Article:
All Nonfiction Bullying Books Academic Author Interviews Celebrity interviews College Articles College Essays Educator of the Year Heroes Interviews Memoir Personal Experience Sports Travel & CultureAll Opinions Bullying Current Events / Politics Discrimination Drugs / Alcohol / Smoking Entertainment / Celebrities Environment Love / Relationships Movies / Music / TV Pop Culture / Trends School / College Social Issues / Civics Spirituality / Religion Sports / Hobbies
- Summer Guide
- College Guide
- Author Interviews
- Celebrity interviews
- College Articles
- College Essays
- Educator of the Year
- Personal Experience
- Travel & Culture
- Current Events / Politics
- Drugs / Alcohol / Smoking
- Entertainment / Celebrities
- Love / Relationships
- Movies / Music / TV
- Pop Culture / Trends
- School / College
- Social Issues / Civics
- Spirituality / Religion
- Sports / Hobbies
- Community Service
- Letters to the Editor
- Pride & Prejudice
- What Matters
Kindness, Encouragement, and a Warm Tortilla
My apprehension increases as Biz, Thea, Emily, and I trek up the dusty dirt road, dripping with sweat in the sweltering heat on our way to eat dinner at separate houses in the community. Emily, a Peace Corps volunteer from Wisconsin, is hosting a small group of us in her home for four days. It is a ten minute walk from Emily’s house to the house of Niña Ava, who will be my new mom during my stay in Las Pavaz.
¡Con permiso! Emily calls out as we approach the modest house. In answer, Glendy, Ava’s nineteen year old daughter comes around the corner of the porch to greet us with an awkward hug/kiss combination. Emily then explains in her smooth, practiced Spanish how my Spanish is very limited as I memorize the marks and holes on my converse shoes, slightly embarrassed. After a few more moments of rapid-fire Spanish, I am left to fend for myself with a basic Spanish vocabulary and unique ability to play charades.
Not quite sure what to do with the gringa, Glendy leads me to a plastic chair on the porch, the best seat at the table. I take in the view of her yard, littered with mango peels being pecked at by chickens. As soon as I sit down, Niña Ava bustles out of the kitchen to greet me wearing a flowing blouse and skirt layered with an apron. Her long black hair is pulled back with a clip and she smells of warm tortillas. Her wide, inciting smile crinkles the edges of her bright brown eyes. A soft, comforting hug immediately releases all of my nervous energy and replaces it with a welcoming warmth.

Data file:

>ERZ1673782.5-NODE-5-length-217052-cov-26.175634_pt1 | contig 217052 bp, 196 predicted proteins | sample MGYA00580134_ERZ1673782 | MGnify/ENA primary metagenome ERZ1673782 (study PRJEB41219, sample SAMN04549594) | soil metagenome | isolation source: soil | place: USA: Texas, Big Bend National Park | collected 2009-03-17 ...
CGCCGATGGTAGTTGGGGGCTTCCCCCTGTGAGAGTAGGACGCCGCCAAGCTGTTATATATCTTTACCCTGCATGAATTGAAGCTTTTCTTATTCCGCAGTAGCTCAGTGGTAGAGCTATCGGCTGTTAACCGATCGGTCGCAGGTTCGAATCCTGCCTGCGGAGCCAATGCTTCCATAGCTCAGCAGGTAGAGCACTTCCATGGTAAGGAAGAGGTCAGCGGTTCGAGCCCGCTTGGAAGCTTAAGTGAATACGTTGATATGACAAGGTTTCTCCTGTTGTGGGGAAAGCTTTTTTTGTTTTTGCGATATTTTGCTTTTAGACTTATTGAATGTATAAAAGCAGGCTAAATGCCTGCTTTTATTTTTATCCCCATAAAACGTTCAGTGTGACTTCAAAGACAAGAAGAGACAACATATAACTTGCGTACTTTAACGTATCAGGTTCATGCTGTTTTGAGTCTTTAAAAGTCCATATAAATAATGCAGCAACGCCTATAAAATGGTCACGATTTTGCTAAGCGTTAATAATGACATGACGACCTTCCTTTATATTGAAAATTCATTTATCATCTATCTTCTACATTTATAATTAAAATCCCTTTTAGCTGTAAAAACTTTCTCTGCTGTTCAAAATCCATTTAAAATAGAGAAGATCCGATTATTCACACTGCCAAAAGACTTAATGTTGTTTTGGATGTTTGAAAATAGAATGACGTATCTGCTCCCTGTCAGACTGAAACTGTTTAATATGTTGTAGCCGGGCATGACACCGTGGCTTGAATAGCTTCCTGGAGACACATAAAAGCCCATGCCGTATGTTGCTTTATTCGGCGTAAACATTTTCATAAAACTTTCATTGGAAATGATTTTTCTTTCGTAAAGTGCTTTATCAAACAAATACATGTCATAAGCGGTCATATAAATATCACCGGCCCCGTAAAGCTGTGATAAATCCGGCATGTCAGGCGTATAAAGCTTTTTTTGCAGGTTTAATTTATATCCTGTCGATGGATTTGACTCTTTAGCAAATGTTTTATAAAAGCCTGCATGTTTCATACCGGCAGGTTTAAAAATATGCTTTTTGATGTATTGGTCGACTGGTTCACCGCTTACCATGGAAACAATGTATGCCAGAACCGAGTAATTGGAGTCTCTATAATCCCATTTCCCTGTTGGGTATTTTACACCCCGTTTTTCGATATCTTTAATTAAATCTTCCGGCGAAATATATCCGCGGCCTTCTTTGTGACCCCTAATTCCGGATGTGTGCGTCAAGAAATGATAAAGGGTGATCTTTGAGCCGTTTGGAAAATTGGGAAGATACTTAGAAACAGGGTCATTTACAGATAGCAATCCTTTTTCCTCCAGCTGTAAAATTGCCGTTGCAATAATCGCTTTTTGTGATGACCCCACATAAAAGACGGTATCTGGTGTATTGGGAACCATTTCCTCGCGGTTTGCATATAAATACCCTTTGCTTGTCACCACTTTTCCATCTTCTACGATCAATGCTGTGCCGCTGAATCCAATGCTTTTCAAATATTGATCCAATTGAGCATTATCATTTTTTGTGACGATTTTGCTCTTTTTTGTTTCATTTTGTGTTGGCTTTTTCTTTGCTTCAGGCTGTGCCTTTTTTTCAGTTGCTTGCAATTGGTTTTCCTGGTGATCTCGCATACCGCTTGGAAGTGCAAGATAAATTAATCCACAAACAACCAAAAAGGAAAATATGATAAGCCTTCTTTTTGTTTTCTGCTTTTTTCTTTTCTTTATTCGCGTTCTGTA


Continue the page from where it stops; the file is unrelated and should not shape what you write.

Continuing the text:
Feeling more at ease, I make myself more comfortable at the table with Glendy sitting across from me. Struggling to fill the growing silence, I am suddenly rescued by the solid beats of a reggaeton song drifting towards us from down the calle.
“¡Ahh, me gusta la musica!” I exclaim. Glendy’s face automatically brightens. Grabbing my hand, she pulls me out of my seat, drags me to her room, sits me down on one of the beds, and puts a pair of headphones in my ears. A reggaeton song I recognized from the pirated CD booths on the streets blasts through the white plastic earphones. Getting into the rythym, I start doing a little dance, bouncing around on the bed.
“¿Te gusta bailar?” Glendy asks me with a giggle.
“¡Si! Mucho. ¿Y usted?” I reply
“¡Si!” She answers excitedly and jumps up from her spot on the floor over to a boom box. “Gasolina,” by Daddy Yankee thumps out of the speakers and I bounce off the bed to join Glendy and together we swing our hips and shimmy to the rythym, both of us laughing and acting ridiculous. Attempting to copy the insanely complicated dance moves Glendy pulls off with a flourish, I trip all over the place, the typical gringa with two left feet. After making a complete fool of myself, I decide it is time for me to get into my element and teach Glendy how to salsa. Giggling our way through the “one and two, three and fours,” we gain an audience of her brother Orlando, her cousin Lupita, and Ava. After showing off our moves, we all settle onto the floor and I am introduced, through a photo album, to the rest of the family who reside in the U.S. Two of Glendy’s brothers live in New York.
For four days, I was a part of Ava’s family. They taught me how to pat tortillas (which is a lot harder than it looks) as well as make papusas and pasteles de platanos. Ava always encouraged me with a smile and a “¡Si se puede!” The whole family took part in teaching me Spanish. While I sat at the table visiting, Ava, Glendy, Orlando, Lupita, and Jose (Glendy’s father) would come up to me holding an object, identify it in Spanish and then quiz me on it at random times. They taught me everything from body parts and cook ware to dinosaurs and a picture of The Last Supper. As a nervous beginning Spanish speaker, I am petrified of practicing aloud. However, the enthusiasm and encouragement they provided me with inspired me to try harder. By the end of my stay, I went from meekly choking out a “¿Como estas?” To having conversations with Glendy about school, boys, our pasts, and what we want to do in the future.
The time I spend in Las Pavas taught me more than how to pat a tortilla. I became part of a family and was shown true kindness, encouragement, generosity, trust, and love. I will forever hold these people, these memories, close to my heart.